ISLAMABAD: The new policy guidelines approved by parliament may have demanded an immediate end to the drone strikes inside the country’s tribal belt, but Pakistan and the US will push for a ‘middle ground’ on the CIA-piloted drone campaign.
The controversial issue will be discussed between the two countries in meetings being planned in upcoming weeks to revive their cooperation in the wake of new recommendations drafted by an all-party parliamentary panel.
One such meeting will take place between the heads of both countries’ spy agencies — the ISI and CIA.
These face-to-face talks between Pakistan’s recently appointed spymaster Lt General Zaheerul Islam and CIA chief David Patreaus will be the first of its kind in months.
“The meeting is likely to take place before the Nato summit in Chicago next month,” said the official, who requested not to be named.
The military and the ISI, however, did not comment on the meeting when contacted.
“Ideally, Pakistan wants to see an end to the drone attacks, but it appears the US will not go that far,” another official acknowledged.
The official said that in the past Islamabad had offered to use F-16 fighter jets as an alternative to drones in order to take out “high-value targets” associated with al Qaeda and the Taliban, but Washington refused to accept the offer underlining the trust-deficit between the allies. The official disclosed that in order to find some common ground, Pakistan was likely to propose a mechanism under which the US will have to seek permission for every drone attack it plans.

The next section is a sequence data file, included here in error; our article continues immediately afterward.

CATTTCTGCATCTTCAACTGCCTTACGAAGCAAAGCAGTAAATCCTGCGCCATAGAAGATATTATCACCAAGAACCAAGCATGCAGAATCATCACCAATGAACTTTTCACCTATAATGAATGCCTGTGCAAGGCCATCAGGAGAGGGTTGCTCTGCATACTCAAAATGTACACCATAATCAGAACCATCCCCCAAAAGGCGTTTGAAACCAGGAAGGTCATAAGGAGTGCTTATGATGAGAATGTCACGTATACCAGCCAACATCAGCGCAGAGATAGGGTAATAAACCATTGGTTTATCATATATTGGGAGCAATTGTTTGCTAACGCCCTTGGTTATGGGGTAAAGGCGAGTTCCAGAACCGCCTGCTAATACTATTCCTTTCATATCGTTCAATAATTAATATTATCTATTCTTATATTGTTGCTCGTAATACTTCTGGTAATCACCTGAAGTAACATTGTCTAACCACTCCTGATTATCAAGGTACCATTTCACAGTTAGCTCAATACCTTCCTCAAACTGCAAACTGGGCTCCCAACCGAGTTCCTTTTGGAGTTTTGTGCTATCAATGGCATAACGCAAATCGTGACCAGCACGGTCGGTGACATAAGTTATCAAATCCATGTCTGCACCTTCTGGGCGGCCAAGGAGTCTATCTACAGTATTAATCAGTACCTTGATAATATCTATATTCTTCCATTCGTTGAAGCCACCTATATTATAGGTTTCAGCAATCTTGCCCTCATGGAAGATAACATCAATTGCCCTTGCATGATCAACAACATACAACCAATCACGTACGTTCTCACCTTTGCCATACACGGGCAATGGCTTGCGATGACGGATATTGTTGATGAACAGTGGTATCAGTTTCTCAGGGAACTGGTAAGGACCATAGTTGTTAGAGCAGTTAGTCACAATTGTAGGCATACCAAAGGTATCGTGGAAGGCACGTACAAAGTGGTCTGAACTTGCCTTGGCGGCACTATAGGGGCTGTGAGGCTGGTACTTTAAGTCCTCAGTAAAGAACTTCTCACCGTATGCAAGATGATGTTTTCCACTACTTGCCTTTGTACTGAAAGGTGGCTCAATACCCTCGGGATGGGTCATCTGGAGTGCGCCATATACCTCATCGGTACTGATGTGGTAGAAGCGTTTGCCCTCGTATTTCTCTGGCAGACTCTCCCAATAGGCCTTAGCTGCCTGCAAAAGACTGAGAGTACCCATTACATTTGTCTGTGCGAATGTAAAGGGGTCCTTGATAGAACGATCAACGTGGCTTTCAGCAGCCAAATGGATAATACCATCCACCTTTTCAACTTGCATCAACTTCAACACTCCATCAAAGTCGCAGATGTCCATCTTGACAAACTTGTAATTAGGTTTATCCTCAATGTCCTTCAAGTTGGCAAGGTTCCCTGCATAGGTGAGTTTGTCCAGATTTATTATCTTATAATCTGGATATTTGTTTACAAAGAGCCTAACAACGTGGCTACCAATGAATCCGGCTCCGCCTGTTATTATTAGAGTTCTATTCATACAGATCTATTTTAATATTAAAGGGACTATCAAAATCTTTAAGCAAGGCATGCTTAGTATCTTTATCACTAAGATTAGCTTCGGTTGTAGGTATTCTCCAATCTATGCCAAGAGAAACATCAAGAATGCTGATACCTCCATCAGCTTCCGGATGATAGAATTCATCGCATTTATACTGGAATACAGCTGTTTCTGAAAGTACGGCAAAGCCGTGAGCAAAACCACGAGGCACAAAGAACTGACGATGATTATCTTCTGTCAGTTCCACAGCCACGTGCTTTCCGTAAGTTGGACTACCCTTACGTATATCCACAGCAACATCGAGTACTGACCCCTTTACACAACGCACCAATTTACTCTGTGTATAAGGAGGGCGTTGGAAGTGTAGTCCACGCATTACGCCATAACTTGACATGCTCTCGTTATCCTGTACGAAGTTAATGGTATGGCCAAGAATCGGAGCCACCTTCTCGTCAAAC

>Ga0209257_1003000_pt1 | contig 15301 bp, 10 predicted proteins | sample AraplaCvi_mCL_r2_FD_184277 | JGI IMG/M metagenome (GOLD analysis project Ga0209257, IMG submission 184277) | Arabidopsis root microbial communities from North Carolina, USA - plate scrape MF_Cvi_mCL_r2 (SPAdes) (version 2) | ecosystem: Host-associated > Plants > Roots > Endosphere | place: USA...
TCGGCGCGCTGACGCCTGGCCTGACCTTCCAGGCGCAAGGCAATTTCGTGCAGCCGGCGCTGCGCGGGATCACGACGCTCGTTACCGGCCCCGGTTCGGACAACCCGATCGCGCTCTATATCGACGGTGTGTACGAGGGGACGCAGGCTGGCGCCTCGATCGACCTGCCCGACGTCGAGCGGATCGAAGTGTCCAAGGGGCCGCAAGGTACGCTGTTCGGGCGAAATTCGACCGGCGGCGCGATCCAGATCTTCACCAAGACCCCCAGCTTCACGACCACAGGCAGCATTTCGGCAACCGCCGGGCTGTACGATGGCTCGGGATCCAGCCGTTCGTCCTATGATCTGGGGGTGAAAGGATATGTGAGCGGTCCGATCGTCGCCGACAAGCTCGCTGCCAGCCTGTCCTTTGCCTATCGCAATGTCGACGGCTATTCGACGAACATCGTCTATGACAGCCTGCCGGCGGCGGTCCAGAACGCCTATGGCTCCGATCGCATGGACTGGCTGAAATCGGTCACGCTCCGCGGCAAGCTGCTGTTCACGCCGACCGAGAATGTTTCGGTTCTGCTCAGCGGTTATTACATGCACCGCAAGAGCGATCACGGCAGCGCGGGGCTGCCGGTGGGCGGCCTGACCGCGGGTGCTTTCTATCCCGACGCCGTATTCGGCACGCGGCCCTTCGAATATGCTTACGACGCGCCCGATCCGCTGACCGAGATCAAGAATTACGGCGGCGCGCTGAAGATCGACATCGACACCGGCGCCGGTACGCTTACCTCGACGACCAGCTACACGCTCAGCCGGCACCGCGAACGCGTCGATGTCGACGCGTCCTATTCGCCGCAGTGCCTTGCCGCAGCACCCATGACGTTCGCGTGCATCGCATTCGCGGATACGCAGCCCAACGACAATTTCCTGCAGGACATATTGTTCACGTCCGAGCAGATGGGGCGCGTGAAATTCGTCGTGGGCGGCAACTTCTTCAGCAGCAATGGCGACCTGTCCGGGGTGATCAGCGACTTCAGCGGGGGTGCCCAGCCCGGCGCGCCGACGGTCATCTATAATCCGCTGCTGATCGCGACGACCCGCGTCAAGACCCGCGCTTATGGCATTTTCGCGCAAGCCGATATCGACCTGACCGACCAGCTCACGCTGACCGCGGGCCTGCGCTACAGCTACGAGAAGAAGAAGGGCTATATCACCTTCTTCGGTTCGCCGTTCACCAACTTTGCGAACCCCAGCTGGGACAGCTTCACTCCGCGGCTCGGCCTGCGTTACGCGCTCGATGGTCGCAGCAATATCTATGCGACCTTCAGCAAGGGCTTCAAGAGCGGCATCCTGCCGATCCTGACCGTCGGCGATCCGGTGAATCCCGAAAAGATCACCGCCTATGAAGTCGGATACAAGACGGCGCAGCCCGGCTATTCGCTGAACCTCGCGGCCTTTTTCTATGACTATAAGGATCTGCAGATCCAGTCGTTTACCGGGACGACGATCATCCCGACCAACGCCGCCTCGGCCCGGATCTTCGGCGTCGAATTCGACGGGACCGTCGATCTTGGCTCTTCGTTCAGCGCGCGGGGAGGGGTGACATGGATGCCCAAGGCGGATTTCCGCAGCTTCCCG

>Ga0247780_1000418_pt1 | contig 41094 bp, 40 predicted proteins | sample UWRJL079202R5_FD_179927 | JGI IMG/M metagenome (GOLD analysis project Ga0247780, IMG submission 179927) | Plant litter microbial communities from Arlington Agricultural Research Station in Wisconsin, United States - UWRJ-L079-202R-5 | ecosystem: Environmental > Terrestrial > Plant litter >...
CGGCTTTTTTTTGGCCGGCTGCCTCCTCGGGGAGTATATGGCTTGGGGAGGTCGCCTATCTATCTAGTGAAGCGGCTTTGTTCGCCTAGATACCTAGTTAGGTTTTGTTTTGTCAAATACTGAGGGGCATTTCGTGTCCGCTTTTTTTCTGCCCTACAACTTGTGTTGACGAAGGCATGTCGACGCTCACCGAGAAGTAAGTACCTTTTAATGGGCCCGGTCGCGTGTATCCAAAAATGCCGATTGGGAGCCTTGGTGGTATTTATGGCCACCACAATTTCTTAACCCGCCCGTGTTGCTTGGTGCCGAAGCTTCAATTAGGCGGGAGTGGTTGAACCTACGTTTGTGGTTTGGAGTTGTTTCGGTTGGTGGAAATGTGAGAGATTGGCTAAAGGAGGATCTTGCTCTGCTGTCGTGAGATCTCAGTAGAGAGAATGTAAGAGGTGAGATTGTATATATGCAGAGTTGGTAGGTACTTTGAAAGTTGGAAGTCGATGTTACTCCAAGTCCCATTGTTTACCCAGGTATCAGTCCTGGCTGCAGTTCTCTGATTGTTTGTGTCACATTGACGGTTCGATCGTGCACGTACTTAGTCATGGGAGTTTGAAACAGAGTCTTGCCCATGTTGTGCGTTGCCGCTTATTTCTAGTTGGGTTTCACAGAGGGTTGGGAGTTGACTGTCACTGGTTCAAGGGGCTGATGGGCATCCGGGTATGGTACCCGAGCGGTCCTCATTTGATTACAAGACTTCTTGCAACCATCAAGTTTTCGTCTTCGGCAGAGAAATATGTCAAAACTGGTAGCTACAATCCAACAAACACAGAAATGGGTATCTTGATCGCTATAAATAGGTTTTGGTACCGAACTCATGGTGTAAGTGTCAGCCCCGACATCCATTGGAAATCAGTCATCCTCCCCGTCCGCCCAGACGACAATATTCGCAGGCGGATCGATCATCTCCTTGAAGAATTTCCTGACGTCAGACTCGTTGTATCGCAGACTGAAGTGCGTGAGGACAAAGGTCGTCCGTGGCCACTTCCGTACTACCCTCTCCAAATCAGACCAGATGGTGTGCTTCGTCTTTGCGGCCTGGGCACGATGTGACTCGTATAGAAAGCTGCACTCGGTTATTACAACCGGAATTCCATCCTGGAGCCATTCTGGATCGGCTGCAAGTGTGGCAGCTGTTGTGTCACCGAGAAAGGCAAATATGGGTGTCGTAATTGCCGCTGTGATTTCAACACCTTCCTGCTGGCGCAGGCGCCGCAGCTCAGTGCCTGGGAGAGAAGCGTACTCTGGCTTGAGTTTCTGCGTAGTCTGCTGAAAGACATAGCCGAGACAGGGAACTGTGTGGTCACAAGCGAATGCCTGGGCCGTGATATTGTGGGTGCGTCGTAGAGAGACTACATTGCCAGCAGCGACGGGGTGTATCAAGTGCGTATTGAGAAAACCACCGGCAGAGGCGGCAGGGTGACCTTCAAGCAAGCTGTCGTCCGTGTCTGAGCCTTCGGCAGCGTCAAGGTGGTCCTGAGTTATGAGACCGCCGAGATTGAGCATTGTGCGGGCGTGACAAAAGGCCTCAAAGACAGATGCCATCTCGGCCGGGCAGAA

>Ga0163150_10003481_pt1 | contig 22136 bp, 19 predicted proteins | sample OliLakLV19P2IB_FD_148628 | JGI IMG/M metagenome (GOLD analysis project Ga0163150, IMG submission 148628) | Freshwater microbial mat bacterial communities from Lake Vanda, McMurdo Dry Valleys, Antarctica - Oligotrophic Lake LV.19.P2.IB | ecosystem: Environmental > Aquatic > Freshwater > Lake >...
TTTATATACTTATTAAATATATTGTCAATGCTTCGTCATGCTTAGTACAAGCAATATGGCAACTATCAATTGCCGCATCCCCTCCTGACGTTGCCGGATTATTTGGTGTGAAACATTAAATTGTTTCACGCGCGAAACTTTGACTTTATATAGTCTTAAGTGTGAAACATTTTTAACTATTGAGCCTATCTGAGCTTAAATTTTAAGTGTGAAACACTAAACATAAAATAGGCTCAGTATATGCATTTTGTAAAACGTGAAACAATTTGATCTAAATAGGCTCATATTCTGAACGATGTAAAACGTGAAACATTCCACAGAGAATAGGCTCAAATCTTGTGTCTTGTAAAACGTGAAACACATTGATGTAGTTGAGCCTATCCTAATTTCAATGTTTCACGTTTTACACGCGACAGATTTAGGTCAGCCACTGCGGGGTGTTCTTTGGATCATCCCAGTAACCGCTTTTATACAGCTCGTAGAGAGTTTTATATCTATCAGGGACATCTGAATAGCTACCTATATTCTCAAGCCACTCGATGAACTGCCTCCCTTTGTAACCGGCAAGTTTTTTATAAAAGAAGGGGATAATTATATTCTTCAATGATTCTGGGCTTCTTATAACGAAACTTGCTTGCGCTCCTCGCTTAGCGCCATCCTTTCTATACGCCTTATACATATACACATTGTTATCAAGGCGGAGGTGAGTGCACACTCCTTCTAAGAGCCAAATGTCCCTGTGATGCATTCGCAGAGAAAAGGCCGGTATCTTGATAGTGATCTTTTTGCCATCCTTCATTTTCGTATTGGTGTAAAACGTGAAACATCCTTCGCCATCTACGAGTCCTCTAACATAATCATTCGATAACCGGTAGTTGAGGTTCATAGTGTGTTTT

In addition, the talks also seek to limit the frequency of drone strikes in an effort to pacify the growing public anger, the official said.
Meanwhile, an American diplomat also confirmed that the Obama Administration was willing to accommodate Pakistan’s concerns; however, it will not compromise on the drone campaign.
A member of the parliamentary panel revealed that the concerned authorities had pushed for a “watered down” clause on the drone attacks.
“Some concerned quarters in the power hierarchy were not interested in a categorical no on the drone attacks,” he said — adding that was the reason the new foreign policy guidelines did not directly link the drones with the resumption of Nato supplies.
The revised draft had excluded the original clause that said the government must immediately suspend land routes for forces stationed in Afghanistan if US/Nato/Isaf forces violate in any manner the territorial integrity and sovereignty of Pakistan.
However, the approved guidelines have called for an immediate end to the predator strikes but stopped short of calling the CIA campaign “counter-productive”.
“The fact of the matter is that drones are one less expensive military tool to target militants in the tribal areas but as far as the government is concerned this idea is very hard to sell publicly,” said a federal minister.
Published in The Express Tribune, April 16th, 2012.
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